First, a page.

Marmalade recipes include sliced or chopped fruit peel simmered in sugar, fruit juice and water until soft. Marmalade is sometimes described as jam containing fruit peel but manufacturers also produce peel-free marmalade. Marmalade is often eaten on toast for breakfast.


The set on this marmalade is amazing. As soon as I took it off the heat, it started to “wrinkle” when stirred. However, I did use really large-sized lemons that had a lot of thick white pith. But really, in general, marmalade is very easy to make, especially with lemons, because of the super crazy high pectin content. No extra pectin is needed at all, and it comes together really quick. And the smaller the batch, the quicker it does. So this small-batch recipe is done really really fast. Although it can also be doubled, tripled or quadrupled with excellent results… just remember to factor that into your blanching/cooking/boiling/etc time. Each time frame I give in this recipe will have to be extended as per the amount of marmalade you’re making. People seem to have a hard time with marmalade’s, I don’t know why. There are tons of websites & forums that talk about how it can take up to three weeks to set, etc, etc. Didn’t have a problem myself, & I’m really new to all of this. Who knows!? Maybe it’s like the mystery of where your socks disappear to in the dryer; totally unexplainable.

Also, clearly, one of my tea bags had a little hole in it. Heh. Tiny little bitty tea leaves snuck out into my marmalade. Oh well, no biggie. If that bothers you, check them first or strain your tea before mixing it with the rinds & pulp.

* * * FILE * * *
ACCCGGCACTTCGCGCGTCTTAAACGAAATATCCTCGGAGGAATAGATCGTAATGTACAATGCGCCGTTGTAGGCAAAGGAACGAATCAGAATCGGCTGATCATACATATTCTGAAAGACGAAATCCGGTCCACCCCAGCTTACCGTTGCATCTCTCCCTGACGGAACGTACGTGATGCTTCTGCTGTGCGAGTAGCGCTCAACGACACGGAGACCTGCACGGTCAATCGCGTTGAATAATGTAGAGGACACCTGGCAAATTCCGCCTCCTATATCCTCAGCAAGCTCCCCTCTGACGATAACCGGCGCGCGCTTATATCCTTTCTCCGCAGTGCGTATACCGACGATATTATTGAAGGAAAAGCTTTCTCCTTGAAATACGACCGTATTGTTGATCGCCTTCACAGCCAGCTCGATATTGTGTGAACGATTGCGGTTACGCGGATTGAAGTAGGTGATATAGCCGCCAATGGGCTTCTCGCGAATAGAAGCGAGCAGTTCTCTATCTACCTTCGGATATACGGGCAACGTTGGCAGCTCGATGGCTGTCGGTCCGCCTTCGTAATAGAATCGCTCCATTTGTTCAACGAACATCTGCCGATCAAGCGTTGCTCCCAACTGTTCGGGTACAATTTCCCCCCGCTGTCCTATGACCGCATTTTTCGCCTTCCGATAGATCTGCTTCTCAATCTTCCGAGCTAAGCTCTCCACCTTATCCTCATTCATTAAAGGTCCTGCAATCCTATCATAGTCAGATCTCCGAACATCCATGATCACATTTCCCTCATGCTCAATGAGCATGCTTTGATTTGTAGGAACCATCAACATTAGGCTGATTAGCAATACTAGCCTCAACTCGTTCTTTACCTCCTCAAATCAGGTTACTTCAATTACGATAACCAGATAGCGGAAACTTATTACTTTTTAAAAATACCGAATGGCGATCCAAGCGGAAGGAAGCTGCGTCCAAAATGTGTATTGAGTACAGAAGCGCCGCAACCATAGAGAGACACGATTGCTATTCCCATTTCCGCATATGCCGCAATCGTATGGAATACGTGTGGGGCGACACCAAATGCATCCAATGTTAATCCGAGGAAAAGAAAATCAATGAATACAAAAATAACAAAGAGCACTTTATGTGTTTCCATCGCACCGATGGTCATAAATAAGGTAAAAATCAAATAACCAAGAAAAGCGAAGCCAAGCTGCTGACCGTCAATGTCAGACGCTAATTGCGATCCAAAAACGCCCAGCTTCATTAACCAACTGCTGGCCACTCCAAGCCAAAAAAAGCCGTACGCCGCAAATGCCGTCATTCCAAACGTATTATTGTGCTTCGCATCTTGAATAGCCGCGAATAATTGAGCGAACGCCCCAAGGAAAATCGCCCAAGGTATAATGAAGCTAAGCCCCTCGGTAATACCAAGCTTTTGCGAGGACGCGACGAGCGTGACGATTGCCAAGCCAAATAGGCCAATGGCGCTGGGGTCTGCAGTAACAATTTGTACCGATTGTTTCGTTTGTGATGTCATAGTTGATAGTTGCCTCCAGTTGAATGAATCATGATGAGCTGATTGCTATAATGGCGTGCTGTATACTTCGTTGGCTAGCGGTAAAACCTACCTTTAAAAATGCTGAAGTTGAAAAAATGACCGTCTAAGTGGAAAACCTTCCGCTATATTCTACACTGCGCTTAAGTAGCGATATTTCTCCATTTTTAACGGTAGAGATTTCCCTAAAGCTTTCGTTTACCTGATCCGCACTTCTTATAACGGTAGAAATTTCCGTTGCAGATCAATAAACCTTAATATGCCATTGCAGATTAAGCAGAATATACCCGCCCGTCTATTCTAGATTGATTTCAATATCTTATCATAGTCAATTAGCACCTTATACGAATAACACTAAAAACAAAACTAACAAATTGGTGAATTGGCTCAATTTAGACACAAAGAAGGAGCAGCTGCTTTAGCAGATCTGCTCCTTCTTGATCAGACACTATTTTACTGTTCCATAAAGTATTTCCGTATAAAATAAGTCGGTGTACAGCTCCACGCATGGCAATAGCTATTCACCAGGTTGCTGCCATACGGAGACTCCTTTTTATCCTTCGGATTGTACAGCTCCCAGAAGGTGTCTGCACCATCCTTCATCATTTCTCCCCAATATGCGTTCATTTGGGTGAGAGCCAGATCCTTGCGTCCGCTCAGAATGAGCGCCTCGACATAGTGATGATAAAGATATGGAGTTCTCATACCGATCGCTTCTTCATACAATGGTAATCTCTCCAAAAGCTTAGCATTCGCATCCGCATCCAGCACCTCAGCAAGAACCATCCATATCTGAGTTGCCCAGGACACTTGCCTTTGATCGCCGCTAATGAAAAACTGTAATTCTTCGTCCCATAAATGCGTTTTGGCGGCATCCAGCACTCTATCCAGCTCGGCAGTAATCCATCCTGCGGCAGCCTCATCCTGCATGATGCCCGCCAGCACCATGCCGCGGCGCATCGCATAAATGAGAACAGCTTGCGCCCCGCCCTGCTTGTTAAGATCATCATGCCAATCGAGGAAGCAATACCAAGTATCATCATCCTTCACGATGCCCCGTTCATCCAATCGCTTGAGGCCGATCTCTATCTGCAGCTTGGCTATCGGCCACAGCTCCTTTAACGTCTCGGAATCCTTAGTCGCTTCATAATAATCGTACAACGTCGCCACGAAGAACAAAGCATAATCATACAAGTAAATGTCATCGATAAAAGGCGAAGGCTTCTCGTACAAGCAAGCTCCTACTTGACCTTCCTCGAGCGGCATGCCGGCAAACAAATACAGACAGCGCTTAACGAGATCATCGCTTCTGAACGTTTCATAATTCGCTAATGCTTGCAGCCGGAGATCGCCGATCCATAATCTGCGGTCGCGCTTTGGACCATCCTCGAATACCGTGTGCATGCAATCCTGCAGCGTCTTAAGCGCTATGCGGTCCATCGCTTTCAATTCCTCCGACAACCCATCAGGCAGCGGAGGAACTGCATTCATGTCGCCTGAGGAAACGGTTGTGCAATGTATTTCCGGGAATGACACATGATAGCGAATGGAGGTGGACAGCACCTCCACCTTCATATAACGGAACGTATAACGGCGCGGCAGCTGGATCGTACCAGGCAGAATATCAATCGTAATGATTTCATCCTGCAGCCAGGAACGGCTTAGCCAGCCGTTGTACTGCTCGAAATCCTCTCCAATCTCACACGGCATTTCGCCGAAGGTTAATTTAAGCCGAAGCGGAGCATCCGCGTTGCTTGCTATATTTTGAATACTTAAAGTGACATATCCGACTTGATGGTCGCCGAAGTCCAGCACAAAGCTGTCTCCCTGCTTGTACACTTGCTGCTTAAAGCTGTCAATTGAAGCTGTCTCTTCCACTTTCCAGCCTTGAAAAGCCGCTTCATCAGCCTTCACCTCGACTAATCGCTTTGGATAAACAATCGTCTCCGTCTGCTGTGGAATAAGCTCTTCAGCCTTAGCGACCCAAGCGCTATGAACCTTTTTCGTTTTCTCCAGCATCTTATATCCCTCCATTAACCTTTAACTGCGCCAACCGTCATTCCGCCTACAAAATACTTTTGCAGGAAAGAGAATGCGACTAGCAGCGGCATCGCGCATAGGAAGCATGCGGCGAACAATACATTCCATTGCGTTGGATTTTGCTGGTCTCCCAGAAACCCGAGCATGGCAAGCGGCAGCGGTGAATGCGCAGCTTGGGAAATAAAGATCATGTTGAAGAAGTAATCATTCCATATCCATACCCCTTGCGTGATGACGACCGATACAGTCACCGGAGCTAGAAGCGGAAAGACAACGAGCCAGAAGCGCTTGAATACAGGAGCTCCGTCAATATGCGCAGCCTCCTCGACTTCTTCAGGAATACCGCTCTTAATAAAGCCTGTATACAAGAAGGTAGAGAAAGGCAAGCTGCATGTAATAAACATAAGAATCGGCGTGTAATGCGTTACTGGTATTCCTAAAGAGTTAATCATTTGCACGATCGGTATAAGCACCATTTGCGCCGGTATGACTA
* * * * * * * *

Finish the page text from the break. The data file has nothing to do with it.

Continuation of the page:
Makes one 16-ounce (1 pint) or two 8-ounce (half-pint) jars


  • 3 large lemons
  • 1 cup water
  • 1 cup granulated sugar
  • 2 Lady Grey tea bags


  1. Pour the water into a small saucepan. Place the tea bags in and boil. After it boils, wiggle the tea bags around to get the tea flowing, the water should get darker. Allow it to cool completely.
  2. Meanwhile, slice the ends off the lemons, scoop out the pulp, and remove the seeds, careful not to lose all the juice (do it over a bowl). Place the seeds (or pips) in a small pouch of cheesecloth or a muslin bag and set aside. Slice the lemon rind into thin strips, removing large chunks of pith but not removing it all (unless you like a sweeter & less “set” marmalade).
  3. Place the lemon juice, the pulp and the rind into a medium saucepan, along with the bag of pips. Pour the cooled tea over all the lemon and squeeze the tea bags gently over the lemon mixture to get any remaining tea out. Throw away the used bags.
  4. Allow the mixture to sit for 10-20 minutes. Then heat to medium-high and simmer until the rind is soft (mine took around a half hour). Once it’s soft, remove the bag of pips and add sugar, stirring and cooking until it’s dissolved. Once the sugar is dissolved, heat to a boil and then reduce just so the mixure gently simmers. Boil this way, uncovered & stirring frequently, until a candy thermometer says the mixture has reached the magical 220Β° degrees (anywhere from 20-25 minutes, perhaps even less). Once it’s reached that point, boil for one full minute. Check for set.
  5. While that’s going on, sterilize your jars and place lids in a bowl of hot water to soften sealant. If set, remove from heat. Ladle into jars, leaving ΒΌ” headspace, wipe rims, and place lids/bands. Process in a boiling water bath for 15 minutes. Remove & cool. Should be eaten within 12 months of making.

So easy. SO EASY. I used some of it in another capacity (which you’ll read about soon!) and it’s deliciousness translated so well. Excellent on toast, a scone, or even just bread or a roll. Also excellent spread on a warm slice of pound cake, served with a cup of tea. Cheerio!